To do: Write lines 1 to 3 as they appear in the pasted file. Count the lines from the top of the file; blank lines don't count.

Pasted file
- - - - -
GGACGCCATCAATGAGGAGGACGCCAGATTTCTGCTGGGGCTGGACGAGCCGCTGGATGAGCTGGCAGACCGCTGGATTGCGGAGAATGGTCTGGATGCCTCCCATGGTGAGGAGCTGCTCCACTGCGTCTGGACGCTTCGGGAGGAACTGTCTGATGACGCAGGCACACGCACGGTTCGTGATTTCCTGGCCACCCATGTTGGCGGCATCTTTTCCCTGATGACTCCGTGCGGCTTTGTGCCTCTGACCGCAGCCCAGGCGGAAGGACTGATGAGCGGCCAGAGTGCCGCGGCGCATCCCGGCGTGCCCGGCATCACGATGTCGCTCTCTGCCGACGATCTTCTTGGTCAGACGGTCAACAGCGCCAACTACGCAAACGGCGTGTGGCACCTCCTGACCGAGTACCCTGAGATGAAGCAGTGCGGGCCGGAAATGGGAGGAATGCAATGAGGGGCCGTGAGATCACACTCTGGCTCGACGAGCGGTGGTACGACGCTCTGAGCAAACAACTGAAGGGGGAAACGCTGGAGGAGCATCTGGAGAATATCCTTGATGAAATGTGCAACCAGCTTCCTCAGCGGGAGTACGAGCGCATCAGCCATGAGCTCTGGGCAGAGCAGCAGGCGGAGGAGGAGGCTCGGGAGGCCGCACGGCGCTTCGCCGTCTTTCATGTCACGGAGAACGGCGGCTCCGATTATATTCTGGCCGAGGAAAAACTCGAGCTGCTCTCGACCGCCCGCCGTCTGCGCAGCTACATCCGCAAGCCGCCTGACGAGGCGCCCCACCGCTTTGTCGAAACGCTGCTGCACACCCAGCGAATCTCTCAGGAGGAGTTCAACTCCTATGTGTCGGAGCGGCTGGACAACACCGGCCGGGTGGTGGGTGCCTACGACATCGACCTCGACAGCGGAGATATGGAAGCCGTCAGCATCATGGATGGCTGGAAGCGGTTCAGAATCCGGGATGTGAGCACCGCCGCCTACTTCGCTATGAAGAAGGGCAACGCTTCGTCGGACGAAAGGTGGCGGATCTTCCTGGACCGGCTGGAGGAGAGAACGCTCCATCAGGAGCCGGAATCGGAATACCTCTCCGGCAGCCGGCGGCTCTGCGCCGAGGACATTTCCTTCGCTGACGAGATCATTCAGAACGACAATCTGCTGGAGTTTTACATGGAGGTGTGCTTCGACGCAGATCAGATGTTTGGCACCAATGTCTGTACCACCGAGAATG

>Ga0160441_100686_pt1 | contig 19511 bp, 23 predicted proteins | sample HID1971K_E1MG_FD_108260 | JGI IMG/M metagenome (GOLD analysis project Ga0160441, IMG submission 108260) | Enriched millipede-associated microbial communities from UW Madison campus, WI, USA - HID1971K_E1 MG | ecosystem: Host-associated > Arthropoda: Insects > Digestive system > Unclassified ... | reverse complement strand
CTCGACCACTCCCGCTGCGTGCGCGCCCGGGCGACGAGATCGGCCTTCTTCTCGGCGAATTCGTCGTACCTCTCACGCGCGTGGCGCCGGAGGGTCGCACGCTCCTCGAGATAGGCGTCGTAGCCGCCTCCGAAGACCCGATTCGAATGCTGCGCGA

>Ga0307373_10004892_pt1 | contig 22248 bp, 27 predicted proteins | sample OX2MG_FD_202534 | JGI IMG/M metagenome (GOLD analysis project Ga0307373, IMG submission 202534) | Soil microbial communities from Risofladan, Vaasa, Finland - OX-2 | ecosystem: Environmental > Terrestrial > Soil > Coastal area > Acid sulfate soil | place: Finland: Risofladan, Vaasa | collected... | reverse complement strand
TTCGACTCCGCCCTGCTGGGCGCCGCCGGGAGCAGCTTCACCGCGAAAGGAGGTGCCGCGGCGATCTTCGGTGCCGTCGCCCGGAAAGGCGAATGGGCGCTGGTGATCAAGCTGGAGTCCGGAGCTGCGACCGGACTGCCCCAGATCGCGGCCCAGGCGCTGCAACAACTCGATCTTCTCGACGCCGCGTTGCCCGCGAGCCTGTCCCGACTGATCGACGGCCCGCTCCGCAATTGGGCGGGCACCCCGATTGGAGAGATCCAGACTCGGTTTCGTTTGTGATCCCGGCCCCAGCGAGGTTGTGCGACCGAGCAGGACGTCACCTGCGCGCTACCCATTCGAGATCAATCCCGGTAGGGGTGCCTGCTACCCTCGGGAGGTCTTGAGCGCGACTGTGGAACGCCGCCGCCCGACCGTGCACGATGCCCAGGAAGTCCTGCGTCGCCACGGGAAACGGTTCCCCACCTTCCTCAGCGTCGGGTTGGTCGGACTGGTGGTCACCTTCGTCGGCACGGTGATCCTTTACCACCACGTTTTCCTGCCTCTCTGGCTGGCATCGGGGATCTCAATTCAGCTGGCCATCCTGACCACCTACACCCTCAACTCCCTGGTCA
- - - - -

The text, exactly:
GGACGCCATCAATGAGGAGGACGCCAGATTTCTGCTGGGGCTGGACGAGCCGCTGGATGAGCTGGCAGACCGCTGGATTGCGGAGAATGGTCTGGATGCCTCCCATGGTGAGGAGCTGCTCCACTGCGTCTGGACGCTTCGGGAGGAACTGTCTGATGACGCAGGCACACGCACGGTTCGTGATTTCCTGGCCACCCATGTTGGCGGCATCTTTTCCCTGATGACTCCGTGCGGCTTTGTGCCTCTGACCGCAGCCCAGGCGGAAGGACTGATGAGCGGCCAGAGTGCCGCGGCGCATCCCGGCGTGCCCGGCATCACGATGTCGCTCTCTGCCGACGATCTTCTTGGTCAGACGGTCAACAGCGCCAACTACGCAAACGGCGTGTGGCACCTCCTGACCGAGTACCCTGAGATGAAGCAGTGCGGGCCGGAAATGGGAGGAATGCAATGAGGGGCCGTGAGATCACACTCTGGCTCGACGAGCGGTGGTACGACGCTCTGAGCAAACAACTGAAGGGGGAAACGCTGGAGGAGCATCTGGAGAATATCCTTGATGAAATGTGCAACCAGCTTCCTCAGCGGGAGTACGAGCGCATCAGCCATGAGCTCTGGGCAGAGCAGCAGGCGGAGGAGGAGGCTCGGGAGGCCGCACGGCGCTTCGCCGTCTTTCATGTCACGGAGAACGGCGGCTCCGATTATATTCTGGCCGAGGAAAAACTCGAGCTGCTCTCGACCGCCCGCCGTCTGCGCAGCTACATCCGCAAGCCGCCTGACGAGGCGCCCCACCGCTTTGTCGAAACGCTGCTGCACACCCAGCGAATCTCTCAGGAGGAGTTCAACTCCTATGTGTCGGAGCGGCTGGACAACACCGGCCGGGTGGTGGGTGCCTACGACATCGACCTCGACAGCGGAGATATGGAAGCCGTCAGCATCATGGATGGCTGGAAGCGGTTCAGAATCCGGGATGTGAGCACCGCCGCCTACTTCGCTATGAAGAAGGGCAACGCTTCGTCGGACGAAAGGTGGCGGATCTTCCTGGACCGGCTGGAGGAGAGAACGCTCCATCAGGAGCCGGAATCGGAATACCTCTCCGGCAGCCGGCGGCTCTGCGCCGAGGACATTTCCTTCGCTGACGAGATCATTCAGAACGACAATCTGCTGGAGTTTTACATGGAGGTGTGCTTCGACGCAGATCAGATGTTTGGCACCAATGTCTGTACCACCGAGAATG

>Ga0160441_100686_pt1 | contig 19511 bp, 23 predicted proteins | sample HID1971K_E1MG_FD_108260 | JGI IMG/M metagenome (GOLD analysis project Ga0160441, IMG submission 108260) | Enriched millipede-associated microbial communities from UW Madison campus, WI, USA - HID1971K_E1 MG | ecosystem: Host-associated > Arthropoda: Insects > Digestive system > Unclassified ... | reverse complement strand
CTCGACCACTCCCGCTGCGTGCGCGCCCGGGCGACGAGATCGGCCTTCTTCTCGGCGAATTCGTCGTACCTCTCACGCGCGTGGCGCCGGAGGGTCGCACGCTCCTCGAGATAGGCGTCGTAGCCGCCTCCGAAGACCCGATTCGAATGCTGCGCGA